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Minor league baseball began a rennaissance in the late 1980s. Fans frustrated by higher prices at big league parks and the increasing emotional distance between players and their fans began flocking to see tomorrow's stars in a more humble atmosphere.

In 1993, another offshoot of the minor league phenomenon took hold in the Midwest. Baseball fans and businessmen formed the Frontier League, a group of smaller cities who had ballparks but no teams. The league's teams would have no relationship with any level of major league baseball.

The league struggled in the beginning, adding new teams while losing a few others. However, the concept had taken hold and with a few strong franchises to bolster it, the Frontier League would prosper like few other independent leagues before it. By the late 1990s, cities like O'Fallon, IL, a suburb of St. Louis, were building new parks to house their teams and drawing huge crowds. The Rascals own the league attendance record, having seen a one-year total of 151,000 fans pour through the turnstiles for cheap tickets, cold and reasonably priced beverages and the chance to be close to the action.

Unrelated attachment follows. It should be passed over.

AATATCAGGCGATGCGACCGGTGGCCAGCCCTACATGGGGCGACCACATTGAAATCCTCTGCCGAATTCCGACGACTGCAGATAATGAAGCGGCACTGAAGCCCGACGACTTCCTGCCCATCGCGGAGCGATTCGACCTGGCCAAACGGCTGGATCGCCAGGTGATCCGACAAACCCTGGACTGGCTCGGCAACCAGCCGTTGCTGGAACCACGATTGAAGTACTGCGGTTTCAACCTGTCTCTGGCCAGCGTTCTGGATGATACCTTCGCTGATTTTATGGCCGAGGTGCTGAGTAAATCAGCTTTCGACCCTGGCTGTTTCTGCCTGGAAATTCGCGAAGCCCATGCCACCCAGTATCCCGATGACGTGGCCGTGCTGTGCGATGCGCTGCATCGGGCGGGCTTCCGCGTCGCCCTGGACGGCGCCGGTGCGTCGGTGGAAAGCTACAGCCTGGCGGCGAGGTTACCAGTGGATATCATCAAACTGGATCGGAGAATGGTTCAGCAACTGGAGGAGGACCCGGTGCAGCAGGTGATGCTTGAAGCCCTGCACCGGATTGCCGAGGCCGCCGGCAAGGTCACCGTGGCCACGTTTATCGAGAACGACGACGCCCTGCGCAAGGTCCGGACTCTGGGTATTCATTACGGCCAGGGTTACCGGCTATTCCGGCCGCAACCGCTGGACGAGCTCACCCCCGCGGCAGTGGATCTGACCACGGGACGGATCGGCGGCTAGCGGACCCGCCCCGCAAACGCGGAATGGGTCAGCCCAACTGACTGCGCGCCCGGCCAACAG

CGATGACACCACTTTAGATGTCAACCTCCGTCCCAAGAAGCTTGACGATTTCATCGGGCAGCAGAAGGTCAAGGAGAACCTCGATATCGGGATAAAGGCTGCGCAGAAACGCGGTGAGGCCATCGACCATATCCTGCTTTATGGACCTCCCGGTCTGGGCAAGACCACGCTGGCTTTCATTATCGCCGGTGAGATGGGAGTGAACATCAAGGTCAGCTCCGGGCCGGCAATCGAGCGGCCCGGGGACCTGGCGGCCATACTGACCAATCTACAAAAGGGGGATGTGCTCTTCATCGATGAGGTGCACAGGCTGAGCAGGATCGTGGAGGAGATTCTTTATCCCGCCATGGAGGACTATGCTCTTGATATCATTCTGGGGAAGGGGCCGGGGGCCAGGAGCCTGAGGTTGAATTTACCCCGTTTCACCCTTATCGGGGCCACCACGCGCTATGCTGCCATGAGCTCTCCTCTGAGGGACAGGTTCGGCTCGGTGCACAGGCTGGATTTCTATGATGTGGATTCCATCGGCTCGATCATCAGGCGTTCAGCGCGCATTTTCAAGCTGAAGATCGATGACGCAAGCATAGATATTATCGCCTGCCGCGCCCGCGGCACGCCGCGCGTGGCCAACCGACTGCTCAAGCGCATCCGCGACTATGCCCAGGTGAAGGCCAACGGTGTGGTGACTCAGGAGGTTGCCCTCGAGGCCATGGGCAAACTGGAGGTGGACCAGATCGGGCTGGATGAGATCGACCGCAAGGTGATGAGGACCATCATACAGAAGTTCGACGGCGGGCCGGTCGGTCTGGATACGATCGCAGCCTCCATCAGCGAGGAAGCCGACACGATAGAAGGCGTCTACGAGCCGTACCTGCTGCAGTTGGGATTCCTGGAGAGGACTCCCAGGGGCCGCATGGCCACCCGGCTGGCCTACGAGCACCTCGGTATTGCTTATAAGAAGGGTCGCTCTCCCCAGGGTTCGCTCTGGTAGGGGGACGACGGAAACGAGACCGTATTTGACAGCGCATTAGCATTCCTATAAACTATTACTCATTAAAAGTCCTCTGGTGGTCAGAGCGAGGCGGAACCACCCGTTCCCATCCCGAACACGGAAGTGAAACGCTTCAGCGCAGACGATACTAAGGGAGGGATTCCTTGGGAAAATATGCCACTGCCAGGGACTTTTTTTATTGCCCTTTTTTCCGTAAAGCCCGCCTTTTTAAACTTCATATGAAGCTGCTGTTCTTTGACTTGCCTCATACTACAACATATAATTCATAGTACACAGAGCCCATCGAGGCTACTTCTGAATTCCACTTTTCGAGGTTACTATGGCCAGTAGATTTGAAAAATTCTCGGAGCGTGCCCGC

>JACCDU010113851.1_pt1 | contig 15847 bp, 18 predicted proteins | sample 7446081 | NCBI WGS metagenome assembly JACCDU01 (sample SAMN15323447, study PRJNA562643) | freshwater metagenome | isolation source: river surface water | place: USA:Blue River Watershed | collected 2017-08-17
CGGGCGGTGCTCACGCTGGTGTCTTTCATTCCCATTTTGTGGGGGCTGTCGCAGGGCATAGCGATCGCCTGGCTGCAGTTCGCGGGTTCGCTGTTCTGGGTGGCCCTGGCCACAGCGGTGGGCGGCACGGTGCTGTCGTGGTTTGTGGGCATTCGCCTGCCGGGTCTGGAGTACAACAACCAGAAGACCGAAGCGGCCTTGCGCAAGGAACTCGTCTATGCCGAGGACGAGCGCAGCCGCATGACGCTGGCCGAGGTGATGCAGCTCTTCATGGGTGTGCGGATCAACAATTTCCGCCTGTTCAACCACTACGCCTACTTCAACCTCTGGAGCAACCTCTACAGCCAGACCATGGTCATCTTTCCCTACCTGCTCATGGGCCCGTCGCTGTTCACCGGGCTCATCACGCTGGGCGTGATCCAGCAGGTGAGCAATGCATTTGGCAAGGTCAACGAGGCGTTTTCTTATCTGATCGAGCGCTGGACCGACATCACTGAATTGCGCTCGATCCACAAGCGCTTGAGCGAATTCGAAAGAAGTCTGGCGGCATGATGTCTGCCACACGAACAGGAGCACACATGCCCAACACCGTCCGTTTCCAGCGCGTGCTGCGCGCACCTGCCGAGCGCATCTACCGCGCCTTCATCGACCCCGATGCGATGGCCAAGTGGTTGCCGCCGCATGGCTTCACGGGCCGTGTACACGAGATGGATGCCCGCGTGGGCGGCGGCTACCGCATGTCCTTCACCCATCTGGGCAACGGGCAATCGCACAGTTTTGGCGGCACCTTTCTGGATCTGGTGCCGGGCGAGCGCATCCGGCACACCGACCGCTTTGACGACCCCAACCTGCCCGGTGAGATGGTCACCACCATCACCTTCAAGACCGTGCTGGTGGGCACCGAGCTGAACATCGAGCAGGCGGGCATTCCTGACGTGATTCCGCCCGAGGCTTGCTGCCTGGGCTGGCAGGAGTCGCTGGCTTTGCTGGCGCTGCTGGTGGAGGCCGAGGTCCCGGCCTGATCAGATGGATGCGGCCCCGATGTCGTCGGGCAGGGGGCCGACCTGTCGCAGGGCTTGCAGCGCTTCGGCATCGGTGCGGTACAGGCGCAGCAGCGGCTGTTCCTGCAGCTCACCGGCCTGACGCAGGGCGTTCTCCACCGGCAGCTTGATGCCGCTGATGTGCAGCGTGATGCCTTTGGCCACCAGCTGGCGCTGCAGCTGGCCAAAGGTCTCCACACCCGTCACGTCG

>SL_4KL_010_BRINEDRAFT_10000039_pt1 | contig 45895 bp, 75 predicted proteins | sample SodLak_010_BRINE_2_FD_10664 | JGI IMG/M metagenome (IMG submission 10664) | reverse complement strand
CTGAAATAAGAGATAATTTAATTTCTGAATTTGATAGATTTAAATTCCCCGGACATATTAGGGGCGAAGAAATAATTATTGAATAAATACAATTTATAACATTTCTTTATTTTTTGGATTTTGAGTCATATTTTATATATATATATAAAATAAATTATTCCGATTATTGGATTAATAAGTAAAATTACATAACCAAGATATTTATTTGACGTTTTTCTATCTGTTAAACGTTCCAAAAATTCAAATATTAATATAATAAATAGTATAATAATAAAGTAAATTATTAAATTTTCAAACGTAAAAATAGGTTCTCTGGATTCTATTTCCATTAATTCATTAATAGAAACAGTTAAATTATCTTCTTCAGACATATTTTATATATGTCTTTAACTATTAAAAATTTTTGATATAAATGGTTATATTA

By the year 2000, the league held a stable organization of ten teams: London, Ontario; Chillicothe, Ohio; Canton, OH, Johnstown, PA and Richmond, IN in the East Division and Springfield, IL, Evansville, IN, Cook County, IL, River City, and DuBois Co, IN. The teams travel by bus, as is customary in the lower minors. The players are paid only a few hundred dollars a month, cutting costs by rooming with area "host families" or sharing apartments.

They are a long way from the major leagues; even a good hike from the affiliated minor league teams. But the dream lives on and the league's success has attracted scouts from pro teams looking to find that missed diamond in the rough.

Success stories do exist. J.J. Trujillo, who played with Johnstown in the late 90s, was signed by the San Diego Padres organization and is now one of the best pitchers in all of minor league baseball with the Ft. Wayne Wizards.

The Frontier League all-star game, held each July, attracts many scouts who want to get a look at the league's top-notch players. But the real appeal of this league is that it harkens back to a simpler era in baseball, when a fan could enjoy a game, bring the family and not have to take out a loan to do it!